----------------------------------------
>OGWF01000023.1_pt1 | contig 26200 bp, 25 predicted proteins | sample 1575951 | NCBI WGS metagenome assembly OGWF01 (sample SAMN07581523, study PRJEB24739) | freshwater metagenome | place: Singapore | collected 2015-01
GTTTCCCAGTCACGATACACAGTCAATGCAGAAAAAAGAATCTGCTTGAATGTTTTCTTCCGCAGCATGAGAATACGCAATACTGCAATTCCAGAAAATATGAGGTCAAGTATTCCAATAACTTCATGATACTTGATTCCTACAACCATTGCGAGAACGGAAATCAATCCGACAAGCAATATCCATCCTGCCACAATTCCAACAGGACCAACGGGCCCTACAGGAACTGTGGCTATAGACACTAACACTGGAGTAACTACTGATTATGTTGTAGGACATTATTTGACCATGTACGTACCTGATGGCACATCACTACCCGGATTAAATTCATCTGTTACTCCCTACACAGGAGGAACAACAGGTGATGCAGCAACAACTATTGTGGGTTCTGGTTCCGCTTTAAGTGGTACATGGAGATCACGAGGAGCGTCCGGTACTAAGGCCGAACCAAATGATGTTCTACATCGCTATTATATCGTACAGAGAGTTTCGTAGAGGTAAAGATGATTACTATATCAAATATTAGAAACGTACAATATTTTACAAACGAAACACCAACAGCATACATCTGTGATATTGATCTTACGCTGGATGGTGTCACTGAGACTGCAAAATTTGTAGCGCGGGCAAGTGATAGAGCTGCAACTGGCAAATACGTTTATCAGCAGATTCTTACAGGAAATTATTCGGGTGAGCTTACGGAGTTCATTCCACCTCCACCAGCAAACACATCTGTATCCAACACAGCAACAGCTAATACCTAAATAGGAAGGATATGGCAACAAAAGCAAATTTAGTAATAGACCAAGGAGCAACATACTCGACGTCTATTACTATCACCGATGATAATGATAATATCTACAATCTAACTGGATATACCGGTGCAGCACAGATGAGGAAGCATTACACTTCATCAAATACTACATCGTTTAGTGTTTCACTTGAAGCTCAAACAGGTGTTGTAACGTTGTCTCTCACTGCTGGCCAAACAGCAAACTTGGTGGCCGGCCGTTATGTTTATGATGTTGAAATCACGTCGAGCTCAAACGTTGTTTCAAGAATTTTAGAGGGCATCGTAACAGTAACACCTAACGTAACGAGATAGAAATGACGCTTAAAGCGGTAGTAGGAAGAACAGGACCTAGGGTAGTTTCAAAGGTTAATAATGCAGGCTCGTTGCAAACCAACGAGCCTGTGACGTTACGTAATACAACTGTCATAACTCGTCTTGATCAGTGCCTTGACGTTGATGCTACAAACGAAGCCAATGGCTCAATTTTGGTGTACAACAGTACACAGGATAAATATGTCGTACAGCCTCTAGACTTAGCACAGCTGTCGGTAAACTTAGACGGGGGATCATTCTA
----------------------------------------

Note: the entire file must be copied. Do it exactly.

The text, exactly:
>OGWF01000023.1_pt1 | contig 26200 bp, 25 predicted proteins | sample 1575951 | NCBI WGS metagenome assembly OGWF01 (sample SAMN07581523, study PRJEB24739) | freshwater metagenome | place: Singapore | collected 2015-01
GTTTCCCAGTCACGATACACAGTCAATGCAGAAAAAAGAATCTGCTTGAATGTTTTCTTCCGCAGCATGAGAATACGCAATACTGCAATTCCAGAAAATATGAGGTCAAGTATTCCAATAACTTCATGATACTTGATTCCTACAACCATTGCGAGAACGGAAATCAATCCGACAAGCAATATCCATCCTGCCACAATTCCAACAGGACCAACGGGCCCTACAGGAACTGTGGCTATAGACACTAACACTGGAGTAACTACTGATTATGTTGTAGGACATTATTTGACCATGTACGTACCTGATGGCACATCACTACCCGGATTAAATTCATCTGTTACTCCCTACACAGGAGGAACAACAGGTGATGCAGCAACAACTATTGTGGGTTCTGGTTCCGCTTTAAGTGGTACATGGAGATCACGAGGAGCGTCCGGTACTAAGGCCGAACCAAATGATGTTCTACATCGCTATTATATCGTACAGAGAGTTTCGTAGAGGTAAAGATGATTACTATATCAAATATTAGAAACGTACAATATTTTACAAACGAAACACCAACAGCATACATCTGTGATATTGATCTTACGCTGGATGGTGTCACTGAGACTGCAAAATTTGTAGCGCGGGCAAGTGATAGAGCTGCAACTGGCAAATACGTTTATCAGCAGATTCTTACAGGAAATTATTCGGGTGAGCTTACGGAGTTCATTCCACCTCCACCAGCAAACACATCTGTATCCAACACAGCAACAGCTAATACCTAAATAGGAAGGATATGGCAACAAAAGCAAATTTAGTAATAGACCAAGGAGCAACATACTCGACGTCTATTACTATCACCGATGATAATGATAATATCTACAATCTAACTGGATATACCGGTGCAGCACAGATGAGGAAGCATTACACTTCATCAAATACTACATCGTTTAGTGTTTCACTTGAAGCTCAAACAGGTGTTGTAACGTTGTCTCTCACTGCTGGCCAAACAGCAAACTTGGTGGCCGGCCGTTATGTTTATGATGTTGAAATCACGTCGAGCTCAAACGTTGTTTCAAGAATTTTAGAGGGCATCGTAACAGTAACACCTAACGTAACGAGATAGAAATGACGCTTAAAGCGGTAGTAGGAAGAACAGGACCTAGGGTAGTTTCAAAGGTTAATAATGCAGGCTCGTTGCAAACCAACGAGCCTGTGACGTTACGTAATACAACTGTCATAACTCGTCTTGATCAGTGCCTTGACGTTGATGCTACAAACGAAGCCAATGGCTCAATTTTGGTGTACAACAGTACACAGGATAAATATGTCGTACAGCCTCTAGACTTAGCACAGCTGTCGGTAAACTTAGACGGGGGATCATTCTA